Large-scale organisational changes are important for transformation, says chief people officer Jason Glennon
First, through our strategic transformation programme we have begun the process of replacing our slow, rigid legacy systems with a new, integrated digital platform. This new, multi-tiered system will soon be ready to deliver the data and information that will enable us to be significantly more responsive to the needs of our customers and stakeholders.
Hand in hand with the setting up of this new technology has been the introduction of new, agile ways of working. We are applying a collaborative approach within this massive project, and learning new skills and new ways of achieving better and more effective outcomes sooner. All of the learnings from the technology project will have application right across our company.
Another milestone this year has been a major rearrangement of the way our business units and teams are organised – our operating model – and the simultaneous expansion of our leadership development programme.
We want the right people with the right skills, organised in the right way, with access to the right tools and business processes. This will result in the best possible experience for our customers and stakeholders.
Our customers expect Aa-grade water to come out of the tap and their wastewater to be disposed of cleanly. But we know that they also want us to respond in a timely and effective manner when anything goes wrong.
To achieve that level of responsiveness, we need to truly put the customer at the forefront of our decision-making. That relies, among other things, on an open, people-based culture.
Our leadership programme has been central to this push to support our people and their development. This year, 120 people have completed our leadership and mentoring programmes. Along with their technical responsibility, team leaders are now to become more involved with the evolution of their teams and to fully embrace all that is expected of them – leading, managing, coaching, mentoring.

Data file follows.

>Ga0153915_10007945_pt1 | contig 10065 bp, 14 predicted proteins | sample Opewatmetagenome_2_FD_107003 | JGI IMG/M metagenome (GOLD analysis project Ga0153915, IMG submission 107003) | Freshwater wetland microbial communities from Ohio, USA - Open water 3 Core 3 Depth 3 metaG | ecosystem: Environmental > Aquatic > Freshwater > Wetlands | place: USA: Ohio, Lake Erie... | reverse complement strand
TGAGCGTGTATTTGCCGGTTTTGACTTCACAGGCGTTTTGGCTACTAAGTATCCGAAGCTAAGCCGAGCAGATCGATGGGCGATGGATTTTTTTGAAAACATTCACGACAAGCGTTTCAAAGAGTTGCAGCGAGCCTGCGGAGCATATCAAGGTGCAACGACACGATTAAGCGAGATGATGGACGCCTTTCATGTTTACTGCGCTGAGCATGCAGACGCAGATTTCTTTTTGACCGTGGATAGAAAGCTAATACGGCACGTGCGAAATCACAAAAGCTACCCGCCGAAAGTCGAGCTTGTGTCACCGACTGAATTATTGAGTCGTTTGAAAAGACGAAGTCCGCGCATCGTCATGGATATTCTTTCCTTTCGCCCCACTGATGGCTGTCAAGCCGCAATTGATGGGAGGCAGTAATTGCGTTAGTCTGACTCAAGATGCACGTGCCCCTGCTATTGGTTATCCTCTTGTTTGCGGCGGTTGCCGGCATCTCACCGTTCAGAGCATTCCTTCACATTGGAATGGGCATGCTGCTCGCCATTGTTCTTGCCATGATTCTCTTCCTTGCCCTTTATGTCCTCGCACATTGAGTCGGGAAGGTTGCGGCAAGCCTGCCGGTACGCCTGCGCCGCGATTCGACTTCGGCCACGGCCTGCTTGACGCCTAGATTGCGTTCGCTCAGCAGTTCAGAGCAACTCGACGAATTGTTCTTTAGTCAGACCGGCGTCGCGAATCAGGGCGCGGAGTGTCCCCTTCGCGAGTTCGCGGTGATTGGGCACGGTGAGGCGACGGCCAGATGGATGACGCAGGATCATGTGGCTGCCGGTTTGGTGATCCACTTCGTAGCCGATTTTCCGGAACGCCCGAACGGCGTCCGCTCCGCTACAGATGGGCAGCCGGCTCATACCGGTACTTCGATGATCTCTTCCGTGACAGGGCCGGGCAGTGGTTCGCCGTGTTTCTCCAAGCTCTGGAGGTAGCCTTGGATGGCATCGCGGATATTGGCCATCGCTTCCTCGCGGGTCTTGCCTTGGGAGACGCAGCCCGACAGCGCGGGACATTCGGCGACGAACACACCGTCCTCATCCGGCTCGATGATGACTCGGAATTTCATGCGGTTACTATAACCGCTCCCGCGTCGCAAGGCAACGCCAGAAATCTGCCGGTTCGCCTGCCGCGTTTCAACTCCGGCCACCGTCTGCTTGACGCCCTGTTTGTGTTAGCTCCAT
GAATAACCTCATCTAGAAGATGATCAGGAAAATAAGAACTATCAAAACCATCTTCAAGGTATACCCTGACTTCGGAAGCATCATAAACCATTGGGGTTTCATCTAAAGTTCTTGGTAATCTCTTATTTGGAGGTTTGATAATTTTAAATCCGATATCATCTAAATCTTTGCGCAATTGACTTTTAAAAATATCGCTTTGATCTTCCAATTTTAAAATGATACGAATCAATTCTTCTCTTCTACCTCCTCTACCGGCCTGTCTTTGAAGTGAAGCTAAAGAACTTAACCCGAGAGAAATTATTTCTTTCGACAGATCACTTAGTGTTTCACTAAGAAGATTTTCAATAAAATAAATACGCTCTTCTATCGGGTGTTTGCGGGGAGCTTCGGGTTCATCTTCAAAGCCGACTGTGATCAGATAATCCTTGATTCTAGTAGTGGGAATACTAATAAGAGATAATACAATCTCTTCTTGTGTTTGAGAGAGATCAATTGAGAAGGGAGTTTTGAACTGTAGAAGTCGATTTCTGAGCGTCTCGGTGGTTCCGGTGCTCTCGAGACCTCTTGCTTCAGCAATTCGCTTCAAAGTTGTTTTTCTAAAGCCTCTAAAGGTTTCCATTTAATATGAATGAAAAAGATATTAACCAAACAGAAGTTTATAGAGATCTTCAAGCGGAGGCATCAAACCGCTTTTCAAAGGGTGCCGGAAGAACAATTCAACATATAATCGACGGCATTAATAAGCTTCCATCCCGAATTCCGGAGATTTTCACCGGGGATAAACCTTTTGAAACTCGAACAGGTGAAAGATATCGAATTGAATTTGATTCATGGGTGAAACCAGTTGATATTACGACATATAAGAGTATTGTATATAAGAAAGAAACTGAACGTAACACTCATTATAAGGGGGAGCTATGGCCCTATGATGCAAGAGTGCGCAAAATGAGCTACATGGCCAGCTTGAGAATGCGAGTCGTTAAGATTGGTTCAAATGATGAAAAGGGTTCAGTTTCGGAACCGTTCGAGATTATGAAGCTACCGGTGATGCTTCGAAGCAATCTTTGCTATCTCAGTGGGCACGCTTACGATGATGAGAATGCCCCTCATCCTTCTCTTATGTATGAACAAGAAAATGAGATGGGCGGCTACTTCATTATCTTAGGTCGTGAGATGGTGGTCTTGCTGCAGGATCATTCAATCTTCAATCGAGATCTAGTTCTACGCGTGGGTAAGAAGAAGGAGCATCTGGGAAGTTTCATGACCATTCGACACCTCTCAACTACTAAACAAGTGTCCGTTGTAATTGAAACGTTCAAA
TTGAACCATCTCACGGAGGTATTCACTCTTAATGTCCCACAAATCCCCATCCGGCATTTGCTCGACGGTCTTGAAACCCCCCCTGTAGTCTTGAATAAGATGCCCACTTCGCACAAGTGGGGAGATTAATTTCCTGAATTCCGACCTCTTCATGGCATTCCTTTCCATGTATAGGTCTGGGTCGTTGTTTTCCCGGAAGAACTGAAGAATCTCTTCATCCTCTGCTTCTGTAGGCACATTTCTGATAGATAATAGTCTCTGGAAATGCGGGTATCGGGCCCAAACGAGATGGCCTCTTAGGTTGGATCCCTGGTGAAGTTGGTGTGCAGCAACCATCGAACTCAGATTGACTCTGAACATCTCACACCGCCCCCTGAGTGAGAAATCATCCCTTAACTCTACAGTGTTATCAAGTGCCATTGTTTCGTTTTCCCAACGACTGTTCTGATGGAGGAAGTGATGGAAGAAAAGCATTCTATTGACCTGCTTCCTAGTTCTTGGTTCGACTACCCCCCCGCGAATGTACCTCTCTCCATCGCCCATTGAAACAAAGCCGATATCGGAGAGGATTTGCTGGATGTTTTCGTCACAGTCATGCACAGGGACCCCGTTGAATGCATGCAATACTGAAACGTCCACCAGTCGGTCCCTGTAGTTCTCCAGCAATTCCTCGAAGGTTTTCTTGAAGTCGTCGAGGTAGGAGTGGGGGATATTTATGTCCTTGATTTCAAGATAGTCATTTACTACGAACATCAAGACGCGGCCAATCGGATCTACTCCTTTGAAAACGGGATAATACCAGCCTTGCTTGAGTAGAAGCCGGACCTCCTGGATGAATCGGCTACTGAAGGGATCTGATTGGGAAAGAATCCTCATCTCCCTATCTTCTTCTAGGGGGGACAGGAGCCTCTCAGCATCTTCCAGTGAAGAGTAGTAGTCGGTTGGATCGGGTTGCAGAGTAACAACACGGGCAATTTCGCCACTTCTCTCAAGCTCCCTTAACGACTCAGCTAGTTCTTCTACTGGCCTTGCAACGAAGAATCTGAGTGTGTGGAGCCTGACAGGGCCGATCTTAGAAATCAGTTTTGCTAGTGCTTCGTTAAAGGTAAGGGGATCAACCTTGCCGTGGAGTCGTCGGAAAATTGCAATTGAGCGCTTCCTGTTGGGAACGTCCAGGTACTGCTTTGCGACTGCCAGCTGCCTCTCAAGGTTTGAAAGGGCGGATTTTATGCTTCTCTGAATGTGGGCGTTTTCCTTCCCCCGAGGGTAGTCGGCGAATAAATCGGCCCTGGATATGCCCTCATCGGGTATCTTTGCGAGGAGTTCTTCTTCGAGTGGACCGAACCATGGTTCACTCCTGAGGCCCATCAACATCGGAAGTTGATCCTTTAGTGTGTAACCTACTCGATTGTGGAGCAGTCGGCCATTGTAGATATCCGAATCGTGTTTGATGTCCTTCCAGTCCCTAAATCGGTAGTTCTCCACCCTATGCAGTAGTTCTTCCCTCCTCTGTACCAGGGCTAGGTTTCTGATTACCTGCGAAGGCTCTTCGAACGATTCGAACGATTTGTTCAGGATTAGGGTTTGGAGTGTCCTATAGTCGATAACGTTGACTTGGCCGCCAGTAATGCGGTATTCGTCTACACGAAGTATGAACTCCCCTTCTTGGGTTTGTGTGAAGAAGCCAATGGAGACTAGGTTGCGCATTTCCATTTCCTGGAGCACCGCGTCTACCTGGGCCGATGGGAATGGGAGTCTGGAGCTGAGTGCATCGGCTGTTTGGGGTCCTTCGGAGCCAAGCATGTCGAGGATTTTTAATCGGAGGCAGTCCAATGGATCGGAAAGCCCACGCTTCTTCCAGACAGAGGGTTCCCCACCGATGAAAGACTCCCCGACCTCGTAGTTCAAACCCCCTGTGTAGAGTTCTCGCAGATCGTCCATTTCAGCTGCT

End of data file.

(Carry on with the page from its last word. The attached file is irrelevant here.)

The main challenge this year has been aligning people development with the structural change. Becoming expert in all these roles will take time and repetition. Right now, the intent is there – confidence will follow with practice.
Another area of challenge is health and safety. While we consistently meet our targets – low serious-harm rates, low accident rates – we know there is more to do. Here at Watercare we still view health and safety from a compliance perspective. We should also be looking at it from a ‘hearts and minds’ perspective.
Health and safety is about all of us making sure our colleagues get home safely every day: watching out for each other, making sure the correct safety gear is being worn, the protocols are understood, that we have been trained in the right way to do the job. And if something is wrong, we should have the courage to say so.
Our ambition is to establish a culture that values collaboration and inclusion, as well as curiosity, debate and challenge. That way, our people will consistently drive continuous improvement.
We already pride ourselves on our technical excellence, but we know we can be even better in all that we do. So, this new combination of greater access to information, disciplined, data-driven decision-making, a more streamlined organisational structure, and people development will enable us to improve the way we provide our service.